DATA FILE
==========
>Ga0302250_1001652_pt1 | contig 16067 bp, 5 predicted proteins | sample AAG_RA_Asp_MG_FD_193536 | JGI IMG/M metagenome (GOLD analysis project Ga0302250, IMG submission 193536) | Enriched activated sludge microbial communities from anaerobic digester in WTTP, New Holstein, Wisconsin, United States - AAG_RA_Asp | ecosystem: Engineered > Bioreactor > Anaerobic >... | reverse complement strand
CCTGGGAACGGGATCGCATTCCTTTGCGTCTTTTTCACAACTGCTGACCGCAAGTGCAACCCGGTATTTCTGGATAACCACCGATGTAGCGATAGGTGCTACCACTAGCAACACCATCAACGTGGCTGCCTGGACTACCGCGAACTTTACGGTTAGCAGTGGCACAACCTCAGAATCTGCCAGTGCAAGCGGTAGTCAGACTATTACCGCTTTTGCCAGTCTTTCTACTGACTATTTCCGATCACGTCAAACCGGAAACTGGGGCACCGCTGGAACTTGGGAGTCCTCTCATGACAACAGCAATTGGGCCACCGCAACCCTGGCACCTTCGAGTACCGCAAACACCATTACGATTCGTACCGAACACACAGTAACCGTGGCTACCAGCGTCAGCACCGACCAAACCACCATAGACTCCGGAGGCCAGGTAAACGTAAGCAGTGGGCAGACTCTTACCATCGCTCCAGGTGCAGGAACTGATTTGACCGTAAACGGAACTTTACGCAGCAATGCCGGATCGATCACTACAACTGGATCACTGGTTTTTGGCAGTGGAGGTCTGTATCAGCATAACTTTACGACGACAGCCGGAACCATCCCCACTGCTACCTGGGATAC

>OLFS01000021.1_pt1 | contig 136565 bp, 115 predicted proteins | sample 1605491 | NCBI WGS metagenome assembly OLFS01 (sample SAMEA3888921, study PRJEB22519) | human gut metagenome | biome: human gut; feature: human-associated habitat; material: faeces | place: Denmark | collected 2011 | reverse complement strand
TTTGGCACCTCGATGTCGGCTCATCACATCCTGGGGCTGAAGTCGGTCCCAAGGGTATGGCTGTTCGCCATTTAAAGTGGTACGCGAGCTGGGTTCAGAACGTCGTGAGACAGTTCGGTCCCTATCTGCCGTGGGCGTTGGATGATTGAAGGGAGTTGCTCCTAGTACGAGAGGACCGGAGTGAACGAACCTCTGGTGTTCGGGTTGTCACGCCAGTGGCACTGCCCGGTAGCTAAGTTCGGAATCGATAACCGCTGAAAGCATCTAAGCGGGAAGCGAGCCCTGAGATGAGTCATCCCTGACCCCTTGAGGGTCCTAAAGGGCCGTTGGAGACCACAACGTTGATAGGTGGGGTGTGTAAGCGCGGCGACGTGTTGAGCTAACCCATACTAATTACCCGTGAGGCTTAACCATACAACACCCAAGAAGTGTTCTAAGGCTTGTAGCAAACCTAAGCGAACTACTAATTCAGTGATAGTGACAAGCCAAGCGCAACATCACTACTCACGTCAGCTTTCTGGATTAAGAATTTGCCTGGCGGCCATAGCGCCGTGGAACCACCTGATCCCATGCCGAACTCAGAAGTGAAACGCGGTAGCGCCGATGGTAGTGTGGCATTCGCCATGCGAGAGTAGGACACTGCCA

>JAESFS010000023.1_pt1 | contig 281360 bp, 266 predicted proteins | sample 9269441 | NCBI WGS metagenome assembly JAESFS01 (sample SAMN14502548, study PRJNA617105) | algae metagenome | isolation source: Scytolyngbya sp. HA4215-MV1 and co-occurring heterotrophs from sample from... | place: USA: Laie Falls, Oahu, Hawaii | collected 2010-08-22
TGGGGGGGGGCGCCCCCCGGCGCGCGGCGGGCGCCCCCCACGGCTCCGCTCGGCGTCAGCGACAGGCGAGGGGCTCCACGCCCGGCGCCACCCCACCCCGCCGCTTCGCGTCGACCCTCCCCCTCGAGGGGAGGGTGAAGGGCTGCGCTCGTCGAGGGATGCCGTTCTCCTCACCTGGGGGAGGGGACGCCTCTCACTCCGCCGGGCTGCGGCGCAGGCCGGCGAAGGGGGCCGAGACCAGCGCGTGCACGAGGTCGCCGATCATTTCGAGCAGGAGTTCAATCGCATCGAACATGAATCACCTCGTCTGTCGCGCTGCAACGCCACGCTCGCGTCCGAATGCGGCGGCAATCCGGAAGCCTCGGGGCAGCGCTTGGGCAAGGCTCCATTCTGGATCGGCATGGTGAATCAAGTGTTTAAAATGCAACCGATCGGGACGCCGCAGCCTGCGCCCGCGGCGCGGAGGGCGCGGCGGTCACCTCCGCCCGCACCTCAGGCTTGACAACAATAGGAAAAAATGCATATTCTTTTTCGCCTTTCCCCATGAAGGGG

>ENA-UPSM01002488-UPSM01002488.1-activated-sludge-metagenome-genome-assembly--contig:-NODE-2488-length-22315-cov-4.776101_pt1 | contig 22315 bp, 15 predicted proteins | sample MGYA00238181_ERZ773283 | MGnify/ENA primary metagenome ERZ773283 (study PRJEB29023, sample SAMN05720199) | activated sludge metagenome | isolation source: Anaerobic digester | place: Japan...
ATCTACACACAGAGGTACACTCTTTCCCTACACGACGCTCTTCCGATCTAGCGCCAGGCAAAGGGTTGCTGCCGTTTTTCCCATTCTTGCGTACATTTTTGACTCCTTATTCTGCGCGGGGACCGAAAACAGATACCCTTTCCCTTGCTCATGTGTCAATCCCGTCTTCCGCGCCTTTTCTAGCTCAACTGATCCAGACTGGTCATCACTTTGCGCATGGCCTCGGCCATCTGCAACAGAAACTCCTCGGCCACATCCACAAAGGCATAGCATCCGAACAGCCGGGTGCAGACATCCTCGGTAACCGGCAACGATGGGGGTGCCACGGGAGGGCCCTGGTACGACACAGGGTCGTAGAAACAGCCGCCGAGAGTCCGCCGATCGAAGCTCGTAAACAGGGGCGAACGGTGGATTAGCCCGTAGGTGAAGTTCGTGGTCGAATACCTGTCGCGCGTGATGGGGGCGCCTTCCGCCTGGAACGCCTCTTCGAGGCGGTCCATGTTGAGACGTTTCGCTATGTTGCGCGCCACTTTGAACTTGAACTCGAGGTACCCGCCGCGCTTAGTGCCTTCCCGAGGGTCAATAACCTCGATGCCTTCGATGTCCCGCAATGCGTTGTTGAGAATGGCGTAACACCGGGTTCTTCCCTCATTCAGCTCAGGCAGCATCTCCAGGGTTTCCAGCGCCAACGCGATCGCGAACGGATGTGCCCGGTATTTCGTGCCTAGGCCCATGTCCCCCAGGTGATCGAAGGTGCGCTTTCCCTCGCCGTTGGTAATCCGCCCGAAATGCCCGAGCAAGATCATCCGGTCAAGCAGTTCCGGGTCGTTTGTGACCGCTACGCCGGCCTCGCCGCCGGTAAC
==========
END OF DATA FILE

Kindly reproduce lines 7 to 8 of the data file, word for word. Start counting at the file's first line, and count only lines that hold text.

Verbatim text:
>ENA-UPSM01002488-UPSM01002488.1-activated-sludge-metagenome-genome-assembly--contig:-NODE-2488-length-22315-cov-4.776101_pt1 | contig 22315 bp, 15 predicted proteins | sample MGYA00238181_ERZ773283 | MGnify/ENA primary metagenome ERZ773283 (study PRJEB29023, sample SAMN05720199) | activated sludge metagenome | isolation source: Anaerobic digester | place: Japan...
ATCTACACACAGAGGTACACTCTTTCCCTACACGACGCTCTTCCGATCTAGCGCCAGGCAAAGGGTTGCTGCCGTTTTTCCCATTCTTGCGTACATTTTTGACTCCTTATTCTGCGCGGGGACCGAAAACAGATACCCTTTCCCTTGCTCATGTGTCAATCCCGTCTTCCGCGCCTTTTCTAGCTCAACTGATCCAGACTGGTCATCACTTTGCGCATGGCCTCGGCCATCTGCAACAGAAACTCCTCGGCCACATCCACAAAGGCATAGCATCCGAACAGCCGGGTGCAGACATCCTCGGTAACCGGCAACGATGGGGGTGCCACGGGAGGGCCCTGGTACGACACAGGGTCGTAGAAACAGCCGCCGAGAGTCCGCCGATCGAAGCTCGTAAACAGGGGCGAACGGTGGATTAGCCCGTAGGTGAAGTTCGTGGTCGAATACCTGTCGCGCGTGATGGGGGCGCCTTCCGCCTGGAACGCCTCTTCGAGGCGGTCCATGTTGAGACGTTTCGCTATGTTGCGCGCCACTTTGAACTTGAACTCGAGGTACCCGCCGCGCTTAGTGCCTTCCCGAGGGTCAATAACCTCGATGCCTTCGATGTCCCGCAATGCGTTGTTGAGAATGGCGTAACACCGGGTTCTTCCCTCATTCAGCTCAGGCAGCATCTCCAGGGTTTCCAGCGCCAACGCGATCGCGAACGGATGTGCCCGGTATTTCGTGCCTAGGCCCATGTCCCCCAGGTGATCGAAGGTGCGCTTTCCCTCGCCGTTGGTAATCCGCCCGAAATGCCCGAGCAAGATCATCCGGTCAAGCAGTTCCGGGTCGTTTGTGACCGCTACGCCGGCCTCGCCGCCGGTAAC